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Workers (health) rights? November 24, 2020

Posted by WorldbyStorm in Uncategorized.
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Can’t say I’m a huge fan of this character after some of the reporting of recent protests, but he does raise a good point in the following.

From the outset, this government and the previous administration have been scared stiff to do anything that might be perceived as heavy-handed. Some of this can be attributed to an attempt to keep people onside, more though is down to insulating themselves from any political backlash. Instead, they have resorted to waving the law like a threat and scurrying off. Is it any wonder that three weeks into the lockdown, large swathes of the public have copped on that there will be precious little enforcement? The approach also drains credibility from the gardaí’s role. Nobody fears an encounter with the gardaí in relation to straying beyond the 5km if the outcome will only be an instruction to turn around and go home.

And:

A cursory glance at any of the main routes into towns and cities around the state demonstrates that the 5km rule is simply not being observed. Dr Holohan referenced that the message about restricted movement is not getting through. “You look at the traffic and you look at what’s going on in workplaces, people will tell you stories that carparks are full, some people are really not listening to this message. And they’re meeting up unnecessarily.”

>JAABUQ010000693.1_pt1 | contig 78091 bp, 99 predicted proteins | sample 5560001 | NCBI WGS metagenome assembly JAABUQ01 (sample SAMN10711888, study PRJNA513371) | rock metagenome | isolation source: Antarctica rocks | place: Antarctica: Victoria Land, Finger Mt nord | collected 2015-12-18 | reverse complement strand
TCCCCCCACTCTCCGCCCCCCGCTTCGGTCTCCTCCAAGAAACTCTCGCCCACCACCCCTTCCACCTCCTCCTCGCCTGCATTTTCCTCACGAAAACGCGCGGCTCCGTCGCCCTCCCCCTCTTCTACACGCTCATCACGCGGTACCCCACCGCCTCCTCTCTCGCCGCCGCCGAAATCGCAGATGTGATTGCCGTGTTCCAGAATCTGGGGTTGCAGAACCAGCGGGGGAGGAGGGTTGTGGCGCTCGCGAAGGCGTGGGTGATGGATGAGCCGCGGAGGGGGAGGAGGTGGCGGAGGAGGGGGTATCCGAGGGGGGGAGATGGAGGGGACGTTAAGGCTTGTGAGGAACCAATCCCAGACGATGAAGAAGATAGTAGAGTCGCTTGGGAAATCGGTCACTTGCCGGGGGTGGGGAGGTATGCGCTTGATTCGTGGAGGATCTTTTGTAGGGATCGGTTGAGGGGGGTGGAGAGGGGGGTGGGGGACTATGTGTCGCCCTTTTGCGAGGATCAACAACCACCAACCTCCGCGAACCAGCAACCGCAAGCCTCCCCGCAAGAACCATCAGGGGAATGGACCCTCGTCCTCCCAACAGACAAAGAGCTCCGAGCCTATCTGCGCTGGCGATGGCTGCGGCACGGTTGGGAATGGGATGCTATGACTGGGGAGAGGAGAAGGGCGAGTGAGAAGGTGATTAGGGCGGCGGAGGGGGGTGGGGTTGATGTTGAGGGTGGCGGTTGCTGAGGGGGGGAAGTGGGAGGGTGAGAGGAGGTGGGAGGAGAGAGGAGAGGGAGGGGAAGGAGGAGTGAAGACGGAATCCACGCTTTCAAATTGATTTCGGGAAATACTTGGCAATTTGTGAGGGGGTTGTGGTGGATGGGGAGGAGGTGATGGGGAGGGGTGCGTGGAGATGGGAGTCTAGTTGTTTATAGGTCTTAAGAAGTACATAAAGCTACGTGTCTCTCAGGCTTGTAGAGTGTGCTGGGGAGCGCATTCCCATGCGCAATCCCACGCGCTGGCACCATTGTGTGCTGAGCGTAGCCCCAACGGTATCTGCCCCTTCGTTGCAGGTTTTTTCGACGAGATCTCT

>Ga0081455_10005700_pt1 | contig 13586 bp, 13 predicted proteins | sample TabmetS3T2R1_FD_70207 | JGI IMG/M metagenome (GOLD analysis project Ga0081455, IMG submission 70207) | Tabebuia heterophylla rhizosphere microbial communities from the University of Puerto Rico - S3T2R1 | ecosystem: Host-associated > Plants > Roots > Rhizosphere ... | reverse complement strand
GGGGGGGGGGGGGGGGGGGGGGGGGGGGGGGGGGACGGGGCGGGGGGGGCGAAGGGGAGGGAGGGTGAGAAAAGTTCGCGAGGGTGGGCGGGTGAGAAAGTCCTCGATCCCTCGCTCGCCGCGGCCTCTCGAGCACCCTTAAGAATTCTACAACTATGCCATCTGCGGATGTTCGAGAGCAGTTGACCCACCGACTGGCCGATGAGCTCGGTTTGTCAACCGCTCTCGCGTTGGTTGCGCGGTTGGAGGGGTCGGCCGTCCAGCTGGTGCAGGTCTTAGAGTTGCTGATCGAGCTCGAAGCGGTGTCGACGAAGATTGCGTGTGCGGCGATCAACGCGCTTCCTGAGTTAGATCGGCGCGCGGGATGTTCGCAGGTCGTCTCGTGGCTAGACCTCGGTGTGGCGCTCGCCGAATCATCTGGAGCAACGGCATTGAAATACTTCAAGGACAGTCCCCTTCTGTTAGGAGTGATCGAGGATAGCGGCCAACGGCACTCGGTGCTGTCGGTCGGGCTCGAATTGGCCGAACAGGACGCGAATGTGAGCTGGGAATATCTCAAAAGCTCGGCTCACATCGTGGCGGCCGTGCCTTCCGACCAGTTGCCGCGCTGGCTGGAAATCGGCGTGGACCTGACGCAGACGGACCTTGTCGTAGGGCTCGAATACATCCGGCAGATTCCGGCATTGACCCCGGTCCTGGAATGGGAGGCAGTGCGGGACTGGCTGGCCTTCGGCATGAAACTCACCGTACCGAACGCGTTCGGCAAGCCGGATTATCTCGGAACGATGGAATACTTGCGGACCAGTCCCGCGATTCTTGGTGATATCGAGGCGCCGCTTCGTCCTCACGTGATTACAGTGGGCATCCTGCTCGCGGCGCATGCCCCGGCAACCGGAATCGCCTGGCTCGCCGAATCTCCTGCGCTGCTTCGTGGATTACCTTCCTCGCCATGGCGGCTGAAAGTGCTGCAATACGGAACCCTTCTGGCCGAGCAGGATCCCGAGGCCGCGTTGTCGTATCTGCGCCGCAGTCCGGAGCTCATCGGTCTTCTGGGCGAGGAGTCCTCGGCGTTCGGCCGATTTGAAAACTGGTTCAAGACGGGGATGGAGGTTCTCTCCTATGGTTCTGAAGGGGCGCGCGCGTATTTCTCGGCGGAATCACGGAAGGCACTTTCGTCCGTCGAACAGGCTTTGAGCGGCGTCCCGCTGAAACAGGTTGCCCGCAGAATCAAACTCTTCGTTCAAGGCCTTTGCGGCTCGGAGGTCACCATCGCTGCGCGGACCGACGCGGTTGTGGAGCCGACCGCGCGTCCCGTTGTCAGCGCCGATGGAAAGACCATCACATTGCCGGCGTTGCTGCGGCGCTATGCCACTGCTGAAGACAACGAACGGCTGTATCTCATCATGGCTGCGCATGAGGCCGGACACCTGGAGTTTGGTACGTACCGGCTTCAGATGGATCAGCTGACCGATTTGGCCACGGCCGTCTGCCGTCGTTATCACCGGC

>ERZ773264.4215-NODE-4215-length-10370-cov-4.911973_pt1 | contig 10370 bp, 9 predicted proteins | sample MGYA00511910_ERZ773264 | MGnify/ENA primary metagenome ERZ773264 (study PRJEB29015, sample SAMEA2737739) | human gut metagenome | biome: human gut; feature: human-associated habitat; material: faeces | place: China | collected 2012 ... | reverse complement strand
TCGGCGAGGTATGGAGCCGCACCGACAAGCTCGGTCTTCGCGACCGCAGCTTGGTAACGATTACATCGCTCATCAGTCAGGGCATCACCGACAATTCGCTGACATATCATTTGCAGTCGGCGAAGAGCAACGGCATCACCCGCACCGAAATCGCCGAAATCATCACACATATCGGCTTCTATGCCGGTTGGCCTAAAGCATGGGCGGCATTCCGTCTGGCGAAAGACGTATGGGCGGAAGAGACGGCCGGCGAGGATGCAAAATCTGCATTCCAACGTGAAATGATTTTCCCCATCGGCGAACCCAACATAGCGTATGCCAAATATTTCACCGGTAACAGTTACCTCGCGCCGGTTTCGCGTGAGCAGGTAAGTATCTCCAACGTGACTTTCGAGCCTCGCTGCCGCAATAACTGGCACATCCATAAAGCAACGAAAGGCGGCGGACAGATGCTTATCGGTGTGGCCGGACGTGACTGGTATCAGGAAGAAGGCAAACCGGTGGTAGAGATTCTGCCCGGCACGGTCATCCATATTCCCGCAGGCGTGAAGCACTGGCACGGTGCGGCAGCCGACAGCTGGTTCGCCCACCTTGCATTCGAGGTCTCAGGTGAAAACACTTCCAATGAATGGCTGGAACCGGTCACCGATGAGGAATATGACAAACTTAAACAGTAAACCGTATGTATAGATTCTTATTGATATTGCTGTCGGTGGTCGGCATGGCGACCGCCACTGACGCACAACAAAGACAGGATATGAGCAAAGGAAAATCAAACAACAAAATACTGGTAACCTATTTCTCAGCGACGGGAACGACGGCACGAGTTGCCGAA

In the IT subsequent to that interview with Holohan that was said to be anecdotal – Cliff Taylor took Holohan to task suggesting that because he didn’t see it ‘If people are being pressurised to come into the office, it isn’t here’ – rather missing the point that it’s not necessarily office workers who are most at risk of being forced back into workplaces, though some without question have been. But Taylor, oddly, ignored the fact this wasn’t just anecdotal because no lesser authority than the Tánaiste noted the following only a few days earlier:

At the Oireachtas Enterprise Committee on Wednesday, Tánaiste Leo Varadkar said that while more people were back at work, this was due to a widening of the definition of essential work. “There are definitely more people going to work now than in the original lockdown of March and April but there are many different reasons for that. “First, there is a wider definition of essential work and we now include construction, manufacturing, international trade and services and supply chains.”

In other words definitions are stretched to breaking point and some employers have taken advantage of that to see their workforces return to their original workplaces. I know of people working in companies where it’s literally business as usual again, despite closing and remote working in the first lockdown. Indeed in one instance the rhetoric was one of ‘we just have to live with this’. That bypassing the lockdown by forcing workers back into workplaces undermines the lockdown seemed to have escaped those making that assertion. Almost needless to say unions are conspicuous by their absence in such contexts. Small wonder there’s now much wailing and gnashing of teeth about the lack of compliance with the spirit of the lockdown. One could ask where are the sanctions to make it meaningful. But in all this some workers are placed in environments that are unsuitable given the severity of the pandemic and the necessity to try to constrain it to the greatest degree possible.

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